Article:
With the cabin getting close to complete – the list of things to do is now down to one page – we working on the official things we have to do to open our doors to the public. I have to apply for a food handler permit which involves acting like a dog and submitting a stool sample. We also have to talk to our neighbors and the town chairmen around here about getting a liquor license, which has taken a bit thinking on our part. A full liquor license is relatively expensive, and we only want to serve alcohol to our guests, so we questioned whether it was worth the price. We have the option of a “mountain cider” license, which is about half the price and allows us to serve only beer and wine. We also considered operating on a BYOB basis, but right now we think we’re going to bite the bullet and just get the full license. We know that a lot of our guests will want to sample the local rums, and if we want to serve them, we need the full license, and we’re nervous that if we did the BYOB thing the authorities wouldn’t believe that the alcohol in the bottles that would inevitably be left here wasn’t being sold. Plus, there aren’t any liquor stores in the Mountain Pine Ridge, so our guests couldn’t just run to the corner for a six pack of beer or a bottle of something. When we have the food handler license and the liquor license, we can register with the Belize Tourism Board, which helps both us and them since it allows Belize to track how many tourism businesses are operating, and it offers all sorts of public relations opportunities, including links directly to our website – which is still in process since our internet problems brought all work on that to a dead stop over the holidays.
We’re also getting very close to being able to submit our application for permanent residency since we’ve been here continuously for 1 full year as of the 20th of this month. We have all the forms, including forms which must be completed by a doctor who gives us physicals. The only thing that may hold us up submitting the applications before the end of the month is that we found that we need a certified copy of our marriage license, which currently lives in Tom’s parents’ safe deposit box in Florida. Since they were here until Monday, we didn’t have access to it until they got home. Then, they have to get it out, get the certified copies, and snail mail it to us, and there’s no telling how long that will take. We’re going to try to have everything else ready to submit when that piece of paper gets here. The only fly in the ointment is that we read the fine print, and found that although the number of days we’re permitted to be out of the country between when we submit the application and when residency is granted is unlimited, we can’t be gone for more than fourteen consecutive days. This isn’t a big deal, except we figured we’d be heading north sometime over the summer, and we weren’t planning to be limited to two weeks – but we’ll see when we get the cards and maybe it won’t matter, and even if we don’t get the cards, two weeks will give us enough time to at least visit some of the many people we want to see.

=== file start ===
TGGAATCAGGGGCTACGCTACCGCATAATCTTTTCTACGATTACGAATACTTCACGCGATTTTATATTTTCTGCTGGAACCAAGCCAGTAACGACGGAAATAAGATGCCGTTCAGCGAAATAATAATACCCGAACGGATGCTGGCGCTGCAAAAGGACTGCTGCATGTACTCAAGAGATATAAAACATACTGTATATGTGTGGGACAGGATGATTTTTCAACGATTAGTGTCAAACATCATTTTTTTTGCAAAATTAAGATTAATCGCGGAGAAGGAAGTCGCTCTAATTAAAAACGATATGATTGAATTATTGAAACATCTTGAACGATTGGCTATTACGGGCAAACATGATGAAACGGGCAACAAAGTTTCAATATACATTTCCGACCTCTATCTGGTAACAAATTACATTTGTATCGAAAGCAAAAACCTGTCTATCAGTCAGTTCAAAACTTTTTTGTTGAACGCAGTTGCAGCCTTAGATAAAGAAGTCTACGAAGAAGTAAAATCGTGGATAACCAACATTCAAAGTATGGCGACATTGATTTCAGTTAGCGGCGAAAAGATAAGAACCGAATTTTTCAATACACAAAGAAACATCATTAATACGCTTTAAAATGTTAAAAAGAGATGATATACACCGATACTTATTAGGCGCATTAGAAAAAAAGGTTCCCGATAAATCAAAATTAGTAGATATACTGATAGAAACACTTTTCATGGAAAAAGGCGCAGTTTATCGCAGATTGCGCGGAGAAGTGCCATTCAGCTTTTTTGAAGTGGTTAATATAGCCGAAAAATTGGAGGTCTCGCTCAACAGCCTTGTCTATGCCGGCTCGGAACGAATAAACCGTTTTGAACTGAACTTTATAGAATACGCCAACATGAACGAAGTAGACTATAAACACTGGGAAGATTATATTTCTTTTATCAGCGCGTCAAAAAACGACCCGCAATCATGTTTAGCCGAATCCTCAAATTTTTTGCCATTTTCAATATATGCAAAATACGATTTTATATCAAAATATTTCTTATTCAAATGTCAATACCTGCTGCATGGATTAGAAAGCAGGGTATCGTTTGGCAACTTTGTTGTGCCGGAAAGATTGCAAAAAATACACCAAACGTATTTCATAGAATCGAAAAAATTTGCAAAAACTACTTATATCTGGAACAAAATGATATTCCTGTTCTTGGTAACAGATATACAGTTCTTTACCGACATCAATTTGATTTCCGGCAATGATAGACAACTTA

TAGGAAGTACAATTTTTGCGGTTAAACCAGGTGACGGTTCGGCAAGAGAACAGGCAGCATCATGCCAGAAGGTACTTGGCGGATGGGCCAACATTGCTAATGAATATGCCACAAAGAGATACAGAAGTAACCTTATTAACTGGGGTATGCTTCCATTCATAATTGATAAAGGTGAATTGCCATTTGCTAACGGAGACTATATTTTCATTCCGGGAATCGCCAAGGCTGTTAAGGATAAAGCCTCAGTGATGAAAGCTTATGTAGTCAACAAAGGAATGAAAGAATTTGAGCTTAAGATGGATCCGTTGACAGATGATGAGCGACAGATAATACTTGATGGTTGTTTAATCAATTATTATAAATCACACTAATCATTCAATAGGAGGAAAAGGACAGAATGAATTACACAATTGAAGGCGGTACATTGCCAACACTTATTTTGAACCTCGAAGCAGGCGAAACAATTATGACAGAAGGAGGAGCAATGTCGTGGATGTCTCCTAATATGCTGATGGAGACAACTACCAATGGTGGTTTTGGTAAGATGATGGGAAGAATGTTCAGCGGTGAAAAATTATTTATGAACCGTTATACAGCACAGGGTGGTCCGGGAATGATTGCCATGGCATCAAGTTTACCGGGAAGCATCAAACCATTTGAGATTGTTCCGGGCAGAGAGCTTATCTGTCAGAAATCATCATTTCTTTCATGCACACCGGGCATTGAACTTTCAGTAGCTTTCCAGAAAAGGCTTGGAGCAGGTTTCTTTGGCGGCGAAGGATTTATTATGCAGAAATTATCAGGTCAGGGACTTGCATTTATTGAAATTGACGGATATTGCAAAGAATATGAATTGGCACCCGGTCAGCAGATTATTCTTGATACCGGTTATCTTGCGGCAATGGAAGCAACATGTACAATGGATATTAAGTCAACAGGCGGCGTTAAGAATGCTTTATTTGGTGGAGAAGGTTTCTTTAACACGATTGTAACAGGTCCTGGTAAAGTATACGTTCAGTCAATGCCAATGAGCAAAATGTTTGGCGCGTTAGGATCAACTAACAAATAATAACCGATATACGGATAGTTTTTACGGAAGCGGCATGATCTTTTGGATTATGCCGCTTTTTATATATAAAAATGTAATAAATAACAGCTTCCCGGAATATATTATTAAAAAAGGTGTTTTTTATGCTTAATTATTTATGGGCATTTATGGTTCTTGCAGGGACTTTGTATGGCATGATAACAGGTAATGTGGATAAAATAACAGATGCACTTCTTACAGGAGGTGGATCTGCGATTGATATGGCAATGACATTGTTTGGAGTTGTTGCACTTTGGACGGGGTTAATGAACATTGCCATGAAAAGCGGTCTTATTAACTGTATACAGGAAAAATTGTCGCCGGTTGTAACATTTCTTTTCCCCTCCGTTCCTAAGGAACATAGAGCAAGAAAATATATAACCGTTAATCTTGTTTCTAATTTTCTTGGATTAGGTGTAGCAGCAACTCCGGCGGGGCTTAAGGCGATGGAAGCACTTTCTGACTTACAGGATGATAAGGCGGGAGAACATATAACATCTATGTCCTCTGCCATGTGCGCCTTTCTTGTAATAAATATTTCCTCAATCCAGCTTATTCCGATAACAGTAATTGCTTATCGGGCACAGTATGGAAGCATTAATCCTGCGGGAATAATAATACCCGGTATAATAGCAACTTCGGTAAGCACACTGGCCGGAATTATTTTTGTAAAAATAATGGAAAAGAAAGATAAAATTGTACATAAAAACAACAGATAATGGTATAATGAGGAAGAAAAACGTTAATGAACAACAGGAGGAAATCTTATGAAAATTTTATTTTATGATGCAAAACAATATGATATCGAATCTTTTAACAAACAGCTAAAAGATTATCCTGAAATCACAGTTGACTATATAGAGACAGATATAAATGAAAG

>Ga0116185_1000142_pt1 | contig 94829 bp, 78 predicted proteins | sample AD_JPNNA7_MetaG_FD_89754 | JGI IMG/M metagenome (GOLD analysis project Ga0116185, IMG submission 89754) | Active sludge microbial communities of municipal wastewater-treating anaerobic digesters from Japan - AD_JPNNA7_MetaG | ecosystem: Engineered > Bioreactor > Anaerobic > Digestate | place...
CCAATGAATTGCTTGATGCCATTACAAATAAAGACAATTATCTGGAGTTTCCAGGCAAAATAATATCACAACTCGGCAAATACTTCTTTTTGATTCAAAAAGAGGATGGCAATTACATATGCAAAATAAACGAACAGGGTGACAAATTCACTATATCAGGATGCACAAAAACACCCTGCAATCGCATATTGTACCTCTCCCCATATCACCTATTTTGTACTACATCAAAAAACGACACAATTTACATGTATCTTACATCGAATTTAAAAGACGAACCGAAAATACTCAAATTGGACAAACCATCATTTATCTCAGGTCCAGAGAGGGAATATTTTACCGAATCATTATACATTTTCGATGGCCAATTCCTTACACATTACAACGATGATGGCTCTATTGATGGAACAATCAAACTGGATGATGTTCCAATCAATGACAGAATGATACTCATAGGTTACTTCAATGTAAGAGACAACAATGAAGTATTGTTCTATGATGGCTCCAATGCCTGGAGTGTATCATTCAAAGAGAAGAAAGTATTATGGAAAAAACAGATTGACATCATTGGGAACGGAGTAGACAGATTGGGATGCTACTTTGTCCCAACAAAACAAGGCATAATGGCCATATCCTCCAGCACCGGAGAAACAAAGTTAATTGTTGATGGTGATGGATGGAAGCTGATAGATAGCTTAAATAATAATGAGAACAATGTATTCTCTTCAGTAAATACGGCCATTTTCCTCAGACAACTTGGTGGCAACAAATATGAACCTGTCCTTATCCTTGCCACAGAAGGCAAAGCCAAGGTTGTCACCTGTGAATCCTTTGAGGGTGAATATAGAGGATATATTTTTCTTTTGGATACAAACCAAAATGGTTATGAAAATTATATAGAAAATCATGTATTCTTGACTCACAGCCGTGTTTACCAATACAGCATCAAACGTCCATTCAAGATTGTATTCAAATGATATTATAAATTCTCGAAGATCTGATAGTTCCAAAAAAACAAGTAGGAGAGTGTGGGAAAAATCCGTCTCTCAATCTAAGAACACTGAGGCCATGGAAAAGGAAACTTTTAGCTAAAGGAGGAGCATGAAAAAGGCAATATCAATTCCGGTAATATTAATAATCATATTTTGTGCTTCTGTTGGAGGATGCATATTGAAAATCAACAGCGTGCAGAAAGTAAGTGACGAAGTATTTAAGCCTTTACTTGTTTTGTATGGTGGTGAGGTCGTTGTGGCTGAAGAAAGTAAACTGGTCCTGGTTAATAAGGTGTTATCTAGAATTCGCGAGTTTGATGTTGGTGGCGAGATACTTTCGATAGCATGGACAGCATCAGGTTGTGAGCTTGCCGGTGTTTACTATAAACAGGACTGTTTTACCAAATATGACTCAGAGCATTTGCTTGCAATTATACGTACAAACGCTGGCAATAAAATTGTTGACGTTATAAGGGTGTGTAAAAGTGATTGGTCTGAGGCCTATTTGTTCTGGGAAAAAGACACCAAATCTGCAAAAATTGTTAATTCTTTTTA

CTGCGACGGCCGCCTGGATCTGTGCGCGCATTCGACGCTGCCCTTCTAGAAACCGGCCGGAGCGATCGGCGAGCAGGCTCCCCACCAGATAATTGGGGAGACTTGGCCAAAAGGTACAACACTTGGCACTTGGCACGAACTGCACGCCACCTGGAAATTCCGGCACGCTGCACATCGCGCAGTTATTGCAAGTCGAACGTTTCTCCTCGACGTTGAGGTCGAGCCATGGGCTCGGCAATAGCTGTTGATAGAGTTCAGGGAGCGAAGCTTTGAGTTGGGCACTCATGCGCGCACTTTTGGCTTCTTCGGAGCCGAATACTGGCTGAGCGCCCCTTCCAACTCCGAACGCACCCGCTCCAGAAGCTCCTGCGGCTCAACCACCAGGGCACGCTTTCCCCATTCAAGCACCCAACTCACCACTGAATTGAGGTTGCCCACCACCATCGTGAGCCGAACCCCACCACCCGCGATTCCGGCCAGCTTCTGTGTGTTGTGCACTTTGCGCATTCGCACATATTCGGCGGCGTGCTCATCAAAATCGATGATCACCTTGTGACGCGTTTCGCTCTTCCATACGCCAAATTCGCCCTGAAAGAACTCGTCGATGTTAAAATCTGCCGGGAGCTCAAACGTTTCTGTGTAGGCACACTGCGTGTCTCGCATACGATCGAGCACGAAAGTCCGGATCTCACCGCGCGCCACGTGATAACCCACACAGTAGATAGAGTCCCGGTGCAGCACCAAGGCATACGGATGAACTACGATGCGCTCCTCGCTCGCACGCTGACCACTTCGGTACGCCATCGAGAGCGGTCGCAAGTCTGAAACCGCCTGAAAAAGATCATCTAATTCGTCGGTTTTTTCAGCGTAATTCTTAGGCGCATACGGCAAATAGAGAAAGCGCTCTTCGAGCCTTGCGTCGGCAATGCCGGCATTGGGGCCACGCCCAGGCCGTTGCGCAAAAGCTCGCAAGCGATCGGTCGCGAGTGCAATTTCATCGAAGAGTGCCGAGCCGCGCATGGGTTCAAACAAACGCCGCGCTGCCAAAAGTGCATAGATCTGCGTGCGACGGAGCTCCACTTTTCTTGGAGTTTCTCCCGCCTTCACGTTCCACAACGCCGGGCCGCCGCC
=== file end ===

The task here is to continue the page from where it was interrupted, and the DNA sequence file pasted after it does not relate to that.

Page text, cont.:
Right now we’re told that the application process is taking six to eight months, but that’s likely to change after Belize’s general election, which is scheduled for February 8. Lots of people have been applying for citizenship so they can vote in this election, and that’s been keeping immigration pretty busy. You’d think this would mean that the processing time would be faster after the election, but we just don’t know because we know that immigration has been pressured to get as many citizenship papers as possible processed so more people can vote, so they might just want to slow down and take a break after the election, or they may have a backlog of permanent residency applications which have been pushed aside in favor of citizenship applications. Only time will tell, and it will happen when it happens, as we’ve learned is the case with many things here.
The other thing that’s happened around here that we believe has been influenced by the election is that plans for running electricity to this area have been on and off. Surveyors came out and planted poles and were surveying individual properties in 7 Miles, but then we heard that the surveyors have disappeared. So, right now it doesn’t look like electricity will get here any time in the near or not so near future, and most of the long time residents around here aren’t getting too hopeful.
The road has also been pretty regularly graded lately, which is probably due to up coming elections. It’s nice to have “smooth” roads that we can go about 35mph on! The only problem is that with all the rain and the fact that they don’t/can’t roll the roads after they grade them, the same holes appear in the road in a week or two after the road is graded. But, we enjoy it while we can, and we’re glad it prevents a little bit of wear and tear on Tinkerbell.